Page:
- Identifying and responding to students in distress
- Communication and documentation
- Service policy for non-registered “students”
Many people at Carleton come into contact with students in distress. The protocols listed in the Framework support our community in its effort to provide students with a safe and supportive environment in which to learn. These policies and protocols comprise a set of guidelines to help ensure that students in distress receive prompt, responsive and appropriate help and that those who support them can do so with confidence. The following policies and protocols are outlined in the Framework.
To help ensure we are properly referring our students to on- and off-campus resources, the committee has identified a general protocol to help faculty and staff identify and assist students in distress.
The Supporting Students in Distress (pdf) will help you identify a student in distress, if his/her situation is urgent and how to respond.
For more details on how to recognize signs of distress and how to talk to a student a student in distress, see the Identifying and responding to students in distress section on page 17 of the Student Mental Health Framework.
When dealing with issues of privacy and students in distress we must comply with two provincial legislative regimes – the Freedom of Information and Protection of Privacy Act, more commonly referred to as FIPPA, and the Personal Health Information Protection Act, otherwise known as PHIPA. Carleton University is committed to protecting the privacy of those who study or work here (present and past). None the less, our commitment to safeguarding the privacy of Carleton students does not prevent us from acting to protect students in an emergency. The Framework identifies:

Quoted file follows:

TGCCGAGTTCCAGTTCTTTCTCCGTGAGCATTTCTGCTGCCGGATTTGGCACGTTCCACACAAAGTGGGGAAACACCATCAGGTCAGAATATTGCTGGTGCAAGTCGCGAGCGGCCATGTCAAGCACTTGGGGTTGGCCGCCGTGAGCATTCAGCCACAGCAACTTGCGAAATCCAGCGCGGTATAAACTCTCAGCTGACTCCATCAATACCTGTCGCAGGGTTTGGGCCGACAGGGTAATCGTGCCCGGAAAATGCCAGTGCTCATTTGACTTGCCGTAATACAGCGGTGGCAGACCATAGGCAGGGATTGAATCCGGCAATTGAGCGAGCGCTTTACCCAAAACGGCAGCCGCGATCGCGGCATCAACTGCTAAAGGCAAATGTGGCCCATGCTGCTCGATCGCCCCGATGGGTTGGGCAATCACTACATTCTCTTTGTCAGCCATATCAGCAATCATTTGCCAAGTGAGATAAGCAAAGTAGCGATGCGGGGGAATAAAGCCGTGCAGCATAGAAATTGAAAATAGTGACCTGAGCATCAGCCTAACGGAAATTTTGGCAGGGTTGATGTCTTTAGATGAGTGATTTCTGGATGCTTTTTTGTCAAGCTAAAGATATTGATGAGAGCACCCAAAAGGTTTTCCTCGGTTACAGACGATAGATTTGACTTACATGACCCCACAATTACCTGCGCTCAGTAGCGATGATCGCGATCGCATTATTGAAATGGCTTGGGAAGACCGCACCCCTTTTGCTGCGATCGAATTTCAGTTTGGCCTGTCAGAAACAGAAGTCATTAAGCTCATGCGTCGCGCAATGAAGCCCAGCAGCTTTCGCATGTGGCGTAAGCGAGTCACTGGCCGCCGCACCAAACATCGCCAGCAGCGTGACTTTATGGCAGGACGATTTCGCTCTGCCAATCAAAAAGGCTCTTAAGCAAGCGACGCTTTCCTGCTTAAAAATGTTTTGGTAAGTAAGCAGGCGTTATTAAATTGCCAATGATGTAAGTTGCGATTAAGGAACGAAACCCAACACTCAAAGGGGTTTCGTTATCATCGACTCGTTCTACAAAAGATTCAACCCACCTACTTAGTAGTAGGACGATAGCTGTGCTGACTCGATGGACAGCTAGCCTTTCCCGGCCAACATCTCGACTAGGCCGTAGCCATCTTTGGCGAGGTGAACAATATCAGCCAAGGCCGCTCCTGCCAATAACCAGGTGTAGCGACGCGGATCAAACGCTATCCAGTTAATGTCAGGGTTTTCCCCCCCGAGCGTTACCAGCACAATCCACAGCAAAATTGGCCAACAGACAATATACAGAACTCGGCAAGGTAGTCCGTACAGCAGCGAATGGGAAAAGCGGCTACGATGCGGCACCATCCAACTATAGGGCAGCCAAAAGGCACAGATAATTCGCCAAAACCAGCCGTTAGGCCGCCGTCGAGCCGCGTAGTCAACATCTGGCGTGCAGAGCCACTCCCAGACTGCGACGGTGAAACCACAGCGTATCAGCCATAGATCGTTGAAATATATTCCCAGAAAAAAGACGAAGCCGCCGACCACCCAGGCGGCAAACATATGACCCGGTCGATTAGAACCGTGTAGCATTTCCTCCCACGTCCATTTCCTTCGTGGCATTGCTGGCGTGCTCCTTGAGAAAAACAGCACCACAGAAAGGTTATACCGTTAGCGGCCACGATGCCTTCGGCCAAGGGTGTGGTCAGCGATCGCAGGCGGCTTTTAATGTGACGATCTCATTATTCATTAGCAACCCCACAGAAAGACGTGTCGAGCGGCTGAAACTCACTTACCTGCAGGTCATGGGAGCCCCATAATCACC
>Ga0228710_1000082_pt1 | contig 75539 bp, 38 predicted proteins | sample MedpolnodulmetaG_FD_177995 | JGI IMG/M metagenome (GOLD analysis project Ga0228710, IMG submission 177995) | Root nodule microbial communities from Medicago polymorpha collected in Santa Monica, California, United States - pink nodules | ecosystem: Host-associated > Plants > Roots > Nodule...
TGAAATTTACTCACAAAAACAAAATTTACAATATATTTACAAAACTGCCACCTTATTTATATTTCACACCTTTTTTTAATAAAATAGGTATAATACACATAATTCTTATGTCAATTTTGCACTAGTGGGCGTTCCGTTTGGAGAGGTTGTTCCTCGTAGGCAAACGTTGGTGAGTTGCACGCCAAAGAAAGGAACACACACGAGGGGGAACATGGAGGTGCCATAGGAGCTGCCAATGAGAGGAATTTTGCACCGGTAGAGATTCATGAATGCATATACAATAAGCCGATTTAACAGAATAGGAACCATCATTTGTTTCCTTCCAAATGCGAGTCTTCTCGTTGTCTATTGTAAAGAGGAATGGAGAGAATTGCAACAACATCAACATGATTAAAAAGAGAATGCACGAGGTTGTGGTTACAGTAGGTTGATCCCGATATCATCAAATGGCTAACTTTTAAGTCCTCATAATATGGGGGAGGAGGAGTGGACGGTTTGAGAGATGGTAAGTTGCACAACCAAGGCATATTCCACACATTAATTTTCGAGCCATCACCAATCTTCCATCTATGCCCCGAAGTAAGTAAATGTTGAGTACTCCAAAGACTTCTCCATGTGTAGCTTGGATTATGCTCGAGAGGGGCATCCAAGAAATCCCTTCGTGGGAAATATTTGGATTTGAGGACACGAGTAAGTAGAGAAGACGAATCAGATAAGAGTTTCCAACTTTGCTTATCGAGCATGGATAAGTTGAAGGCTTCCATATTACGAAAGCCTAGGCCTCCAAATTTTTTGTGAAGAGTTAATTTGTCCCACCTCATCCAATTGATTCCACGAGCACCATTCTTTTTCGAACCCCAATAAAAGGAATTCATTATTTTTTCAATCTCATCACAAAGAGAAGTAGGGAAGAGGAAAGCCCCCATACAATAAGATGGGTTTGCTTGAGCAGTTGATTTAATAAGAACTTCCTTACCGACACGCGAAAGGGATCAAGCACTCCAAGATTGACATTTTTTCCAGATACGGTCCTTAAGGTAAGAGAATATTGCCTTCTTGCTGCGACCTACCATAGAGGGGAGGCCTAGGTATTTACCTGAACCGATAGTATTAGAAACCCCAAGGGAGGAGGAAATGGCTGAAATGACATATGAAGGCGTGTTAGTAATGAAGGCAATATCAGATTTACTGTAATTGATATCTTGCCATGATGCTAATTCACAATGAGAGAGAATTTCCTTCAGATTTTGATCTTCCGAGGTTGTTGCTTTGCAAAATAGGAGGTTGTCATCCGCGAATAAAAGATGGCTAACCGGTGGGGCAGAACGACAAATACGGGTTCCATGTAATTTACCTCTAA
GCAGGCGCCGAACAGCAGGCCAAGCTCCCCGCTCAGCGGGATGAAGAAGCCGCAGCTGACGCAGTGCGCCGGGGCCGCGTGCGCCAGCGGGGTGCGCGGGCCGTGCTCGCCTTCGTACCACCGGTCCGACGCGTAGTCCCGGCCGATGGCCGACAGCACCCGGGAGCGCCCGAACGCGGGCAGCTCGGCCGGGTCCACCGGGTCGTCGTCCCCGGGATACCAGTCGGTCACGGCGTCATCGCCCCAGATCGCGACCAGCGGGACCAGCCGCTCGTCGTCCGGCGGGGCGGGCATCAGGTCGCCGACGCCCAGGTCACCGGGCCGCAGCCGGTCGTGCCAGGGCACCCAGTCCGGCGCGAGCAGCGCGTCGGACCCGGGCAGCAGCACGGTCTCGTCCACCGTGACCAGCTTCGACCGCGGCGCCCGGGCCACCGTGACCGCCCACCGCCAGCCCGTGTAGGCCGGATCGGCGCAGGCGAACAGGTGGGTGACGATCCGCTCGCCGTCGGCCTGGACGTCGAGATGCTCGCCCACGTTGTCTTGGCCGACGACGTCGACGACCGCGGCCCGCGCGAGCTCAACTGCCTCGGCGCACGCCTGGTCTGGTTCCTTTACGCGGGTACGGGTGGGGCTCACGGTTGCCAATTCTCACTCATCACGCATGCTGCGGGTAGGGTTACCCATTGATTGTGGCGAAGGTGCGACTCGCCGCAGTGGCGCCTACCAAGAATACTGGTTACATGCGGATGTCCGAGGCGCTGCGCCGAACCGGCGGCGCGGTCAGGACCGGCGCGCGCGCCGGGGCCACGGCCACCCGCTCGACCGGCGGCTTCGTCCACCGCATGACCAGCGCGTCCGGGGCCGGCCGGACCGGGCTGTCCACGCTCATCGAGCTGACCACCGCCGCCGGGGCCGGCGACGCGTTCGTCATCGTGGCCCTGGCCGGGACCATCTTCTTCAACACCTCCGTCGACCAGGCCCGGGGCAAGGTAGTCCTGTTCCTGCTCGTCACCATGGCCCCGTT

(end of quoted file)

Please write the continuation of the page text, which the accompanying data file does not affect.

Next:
a. Guidelines from the Ontario’s Information and Privacy Commissioner as to when it is appropriate to disclose a student’s personal information to a third party without consent.
b. Factors to bear in mind when taking the decision to disclose personal information or personal health information.
c. Determining who will decide to disclose: a senior Carleton University official such as Director of University Safety, Director of Housing and Conference Services, Assistant Director of Residence Life, Director of Health and Counselling Services, Associate Vice-President (Student Support Services) or their designates.
d. Procedures for creating and maintaining confidential files including creating records, security of records and retention of records.
For quick reference, print out a copy of the documentation and communication summary.
For more details, see the Communications and documentation section on page 26 of the Student Mental Health Framework.
This guideline applies to individuals who are between sessions, recently graduated or have withdrawn from Carleton University and who have had previous contact with a service, are seeking service for the first time or who are referred by someone to on-campus services. While the university is not obliged to provide mental health services in these cases, staff and faculty who encounter these students are encouraged to follow the general protocol for identifying and responding to students in distress (see above).
Non-registered “students” should be directed to a relevant student support service that can assist them in locating and accessing off-campus services. As an interim measure for non-registered “students” who are in immediate but not urgent need, on-campus services can be offered at the discretion of the service provider until suitable off-campus services are found.
It should be noted that in all cases of emergency i.e. probability of actual harm to self or others, you must follow the protocol for dealing with urgent situations regardless of the person’s status on campus.
For more details about the service policy for non-registered students, see the Service policy section on page 16 of the Student Mental Health Framework.